The celerity of the microplastic ban

Just like the danger of the hole in the ozone layer, governments and businesses all over the world have acted swiftly — once the danger is being known — to stop plastic microbeads being flushed into the sea, eaten by fish and thence by us.

But why, more precisely, are plastic microbeads, used in a vast variety of face creams and toothpastes, so dangerous? After all, they’re not chemically toxic or they wouldn’t be used for products in the first place. It’s because our body cells are not watery places in which chemicals are sloshing about. This is the concept that most people have of them. Instead, our body cells are full of machinery, full from top to bottom and side to side with scarcely any free water in them except a thin skin acting as a lubricant.

Our body cells are jam-packed with carbon-based molecules, some quite small but mostly — such as proteins — very large indeed when compared with plastic microbeads. The molecules are, however, very knobbly and have to be fitted together very very carefully and snugly before any chemical reaction can take place between them  Microbeads will stick to the knobbly molecules and, in time, when enough have accumulated, the molecules will not be able to fit together closely.  Chemical reactions will cease, cells die.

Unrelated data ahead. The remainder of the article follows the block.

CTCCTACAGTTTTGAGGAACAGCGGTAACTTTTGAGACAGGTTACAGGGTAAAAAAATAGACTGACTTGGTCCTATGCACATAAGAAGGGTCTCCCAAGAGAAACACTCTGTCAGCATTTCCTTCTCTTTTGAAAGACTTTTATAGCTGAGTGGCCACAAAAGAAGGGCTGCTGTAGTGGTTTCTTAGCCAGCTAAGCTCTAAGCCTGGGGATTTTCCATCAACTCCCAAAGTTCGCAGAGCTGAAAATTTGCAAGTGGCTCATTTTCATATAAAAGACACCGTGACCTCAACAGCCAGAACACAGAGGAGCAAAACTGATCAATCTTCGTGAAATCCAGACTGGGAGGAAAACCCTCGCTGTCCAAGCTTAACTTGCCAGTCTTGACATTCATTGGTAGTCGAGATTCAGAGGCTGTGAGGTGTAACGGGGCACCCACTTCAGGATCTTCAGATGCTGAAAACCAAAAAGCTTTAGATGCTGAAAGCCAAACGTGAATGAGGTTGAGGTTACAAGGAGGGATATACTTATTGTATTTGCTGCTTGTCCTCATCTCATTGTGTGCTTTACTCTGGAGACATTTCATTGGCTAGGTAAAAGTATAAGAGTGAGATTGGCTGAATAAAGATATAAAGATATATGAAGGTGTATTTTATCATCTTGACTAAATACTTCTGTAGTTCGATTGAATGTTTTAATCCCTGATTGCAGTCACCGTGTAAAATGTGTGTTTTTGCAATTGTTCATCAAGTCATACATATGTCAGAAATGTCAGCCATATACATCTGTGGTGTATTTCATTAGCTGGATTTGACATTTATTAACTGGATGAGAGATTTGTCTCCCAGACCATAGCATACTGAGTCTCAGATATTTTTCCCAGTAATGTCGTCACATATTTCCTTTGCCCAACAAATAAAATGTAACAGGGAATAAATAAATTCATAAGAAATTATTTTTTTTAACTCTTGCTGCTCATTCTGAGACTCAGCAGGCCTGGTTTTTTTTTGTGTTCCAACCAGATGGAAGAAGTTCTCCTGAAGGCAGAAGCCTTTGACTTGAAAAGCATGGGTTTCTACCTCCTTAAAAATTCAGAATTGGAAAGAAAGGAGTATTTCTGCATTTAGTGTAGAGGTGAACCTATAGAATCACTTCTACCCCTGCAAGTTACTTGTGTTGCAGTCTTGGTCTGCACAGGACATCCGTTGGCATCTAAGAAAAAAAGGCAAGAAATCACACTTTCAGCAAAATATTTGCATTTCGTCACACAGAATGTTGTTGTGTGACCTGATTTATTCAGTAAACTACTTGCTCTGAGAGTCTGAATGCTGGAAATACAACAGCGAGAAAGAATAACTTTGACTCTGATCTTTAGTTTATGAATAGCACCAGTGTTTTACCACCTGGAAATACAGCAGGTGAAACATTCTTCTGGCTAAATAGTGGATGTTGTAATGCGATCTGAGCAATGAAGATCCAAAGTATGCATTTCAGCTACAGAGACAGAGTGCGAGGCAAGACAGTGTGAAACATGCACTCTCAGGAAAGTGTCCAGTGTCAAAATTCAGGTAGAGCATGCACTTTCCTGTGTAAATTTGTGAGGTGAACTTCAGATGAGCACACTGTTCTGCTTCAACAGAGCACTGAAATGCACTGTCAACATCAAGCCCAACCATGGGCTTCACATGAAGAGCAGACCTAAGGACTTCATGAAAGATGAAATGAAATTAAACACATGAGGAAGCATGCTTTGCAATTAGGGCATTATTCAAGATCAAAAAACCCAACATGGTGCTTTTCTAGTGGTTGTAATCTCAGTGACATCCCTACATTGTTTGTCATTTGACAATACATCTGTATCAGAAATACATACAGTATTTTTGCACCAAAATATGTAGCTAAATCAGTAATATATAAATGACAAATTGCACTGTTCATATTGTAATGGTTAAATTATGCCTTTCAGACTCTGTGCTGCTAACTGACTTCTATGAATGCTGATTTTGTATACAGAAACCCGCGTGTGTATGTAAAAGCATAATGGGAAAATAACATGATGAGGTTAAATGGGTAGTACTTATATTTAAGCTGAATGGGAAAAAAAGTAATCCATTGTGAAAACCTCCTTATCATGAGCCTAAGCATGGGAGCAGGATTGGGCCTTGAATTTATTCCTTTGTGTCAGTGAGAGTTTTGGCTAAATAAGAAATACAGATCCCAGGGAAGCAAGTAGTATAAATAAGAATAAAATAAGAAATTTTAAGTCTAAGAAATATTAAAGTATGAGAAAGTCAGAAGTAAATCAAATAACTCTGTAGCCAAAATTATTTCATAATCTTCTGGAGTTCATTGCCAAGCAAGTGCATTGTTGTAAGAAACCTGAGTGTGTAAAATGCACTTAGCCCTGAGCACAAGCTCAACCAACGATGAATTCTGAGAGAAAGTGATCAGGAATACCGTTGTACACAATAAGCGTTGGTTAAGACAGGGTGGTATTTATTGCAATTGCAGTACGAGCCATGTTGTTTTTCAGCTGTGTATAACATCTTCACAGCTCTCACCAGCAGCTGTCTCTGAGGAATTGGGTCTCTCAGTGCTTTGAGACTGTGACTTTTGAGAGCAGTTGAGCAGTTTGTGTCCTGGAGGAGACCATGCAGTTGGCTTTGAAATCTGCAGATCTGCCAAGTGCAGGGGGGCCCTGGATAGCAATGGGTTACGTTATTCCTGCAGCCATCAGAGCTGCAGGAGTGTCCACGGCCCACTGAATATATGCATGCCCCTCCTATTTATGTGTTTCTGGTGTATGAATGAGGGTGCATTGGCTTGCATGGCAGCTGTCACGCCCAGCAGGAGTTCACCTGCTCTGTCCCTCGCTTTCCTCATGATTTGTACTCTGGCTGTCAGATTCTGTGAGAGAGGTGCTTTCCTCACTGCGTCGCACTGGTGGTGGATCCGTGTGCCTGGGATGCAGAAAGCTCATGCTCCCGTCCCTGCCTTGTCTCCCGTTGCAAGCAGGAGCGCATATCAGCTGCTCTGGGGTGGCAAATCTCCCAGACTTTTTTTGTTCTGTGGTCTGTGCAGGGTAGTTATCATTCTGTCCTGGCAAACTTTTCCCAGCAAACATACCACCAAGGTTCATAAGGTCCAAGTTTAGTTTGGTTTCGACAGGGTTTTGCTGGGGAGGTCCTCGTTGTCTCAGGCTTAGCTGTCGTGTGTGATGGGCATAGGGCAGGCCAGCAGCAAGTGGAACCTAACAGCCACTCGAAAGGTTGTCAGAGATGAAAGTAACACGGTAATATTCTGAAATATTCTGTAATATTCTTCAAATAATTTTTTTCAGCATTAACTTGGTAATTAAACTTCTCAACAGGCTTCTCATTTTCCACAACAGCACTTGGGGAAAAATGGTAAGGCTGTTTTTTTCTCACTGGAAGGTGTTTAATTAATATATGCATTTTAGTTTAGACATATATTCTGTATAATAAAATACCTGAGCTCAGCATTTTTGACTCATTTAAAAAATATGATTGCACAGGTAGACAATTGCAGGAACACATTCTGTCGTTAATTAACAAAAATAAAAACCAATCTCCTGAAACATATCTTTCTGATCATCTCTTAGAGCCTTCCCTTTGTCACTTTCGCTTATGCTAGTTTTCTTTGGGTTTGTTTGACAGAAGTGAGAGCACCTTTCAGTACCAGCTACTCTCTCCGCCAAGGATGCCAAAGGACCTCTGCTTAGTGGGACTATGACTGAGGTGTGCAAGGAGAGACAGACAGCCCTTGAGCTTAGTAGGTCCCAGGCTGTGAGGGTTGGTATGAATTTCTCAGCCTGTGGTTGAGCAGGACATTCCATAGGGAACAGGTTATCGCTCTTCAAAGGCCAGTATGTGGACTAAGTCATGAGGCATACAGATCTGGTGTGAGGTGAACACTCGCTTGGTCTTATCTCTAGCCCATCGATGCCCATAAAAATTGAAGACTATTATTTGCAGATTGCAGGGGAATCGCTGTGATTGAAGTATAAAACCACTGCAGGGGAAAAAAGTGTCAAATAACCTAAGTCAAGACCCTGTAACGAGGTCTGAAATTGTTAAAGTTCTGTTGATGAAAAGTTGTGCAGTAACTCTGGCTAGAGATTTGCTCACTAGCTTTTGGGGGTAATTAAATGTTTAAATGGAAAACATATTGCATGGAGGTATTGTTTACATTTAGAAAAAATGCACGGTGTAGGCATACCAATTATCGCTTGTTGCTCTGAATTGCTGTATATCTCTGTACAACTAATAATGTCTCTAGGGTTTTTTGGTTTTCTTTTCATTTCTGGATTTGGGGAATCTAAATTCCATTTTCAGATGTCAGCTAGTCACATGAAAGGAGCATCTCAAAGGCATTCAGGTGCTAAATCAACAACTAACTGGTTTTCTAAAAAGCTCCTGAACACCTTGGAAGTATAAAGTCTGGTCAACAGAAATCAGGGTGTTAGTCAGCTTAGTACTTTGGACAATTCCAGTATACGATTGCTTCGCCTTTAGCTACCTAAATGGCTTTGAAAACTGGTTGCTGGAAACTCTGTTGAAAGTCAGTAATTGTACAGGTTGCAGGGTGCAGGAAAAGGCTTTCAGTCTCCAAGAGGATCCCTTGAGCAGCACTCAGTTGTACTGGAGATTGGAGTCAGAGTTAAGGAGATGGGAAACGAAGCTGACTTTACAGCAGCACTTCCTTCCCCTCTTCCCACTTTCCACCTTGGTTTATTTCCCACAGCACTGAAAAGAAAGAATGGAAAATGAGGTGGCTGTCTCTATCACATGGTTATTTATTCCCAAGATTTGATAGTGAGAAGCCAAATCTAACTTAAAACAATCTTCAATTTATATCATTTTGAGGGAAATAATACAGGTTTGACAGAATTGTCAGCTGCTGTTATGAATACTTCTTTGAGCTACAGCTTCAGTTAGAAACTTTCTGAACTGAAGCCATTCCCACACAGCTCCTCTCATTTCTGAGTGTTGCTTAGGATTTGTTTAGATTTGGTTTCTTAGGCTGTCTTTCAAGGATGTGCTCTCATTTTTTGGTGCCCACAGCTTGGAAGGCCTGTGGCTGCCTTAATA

In short, the entry of plastic microbeads into our body cells has the same effect as throwing grit into a car engine.  Our body cells will jam up.  As for the microbeads, there’ll be no possible way of flushing them out.

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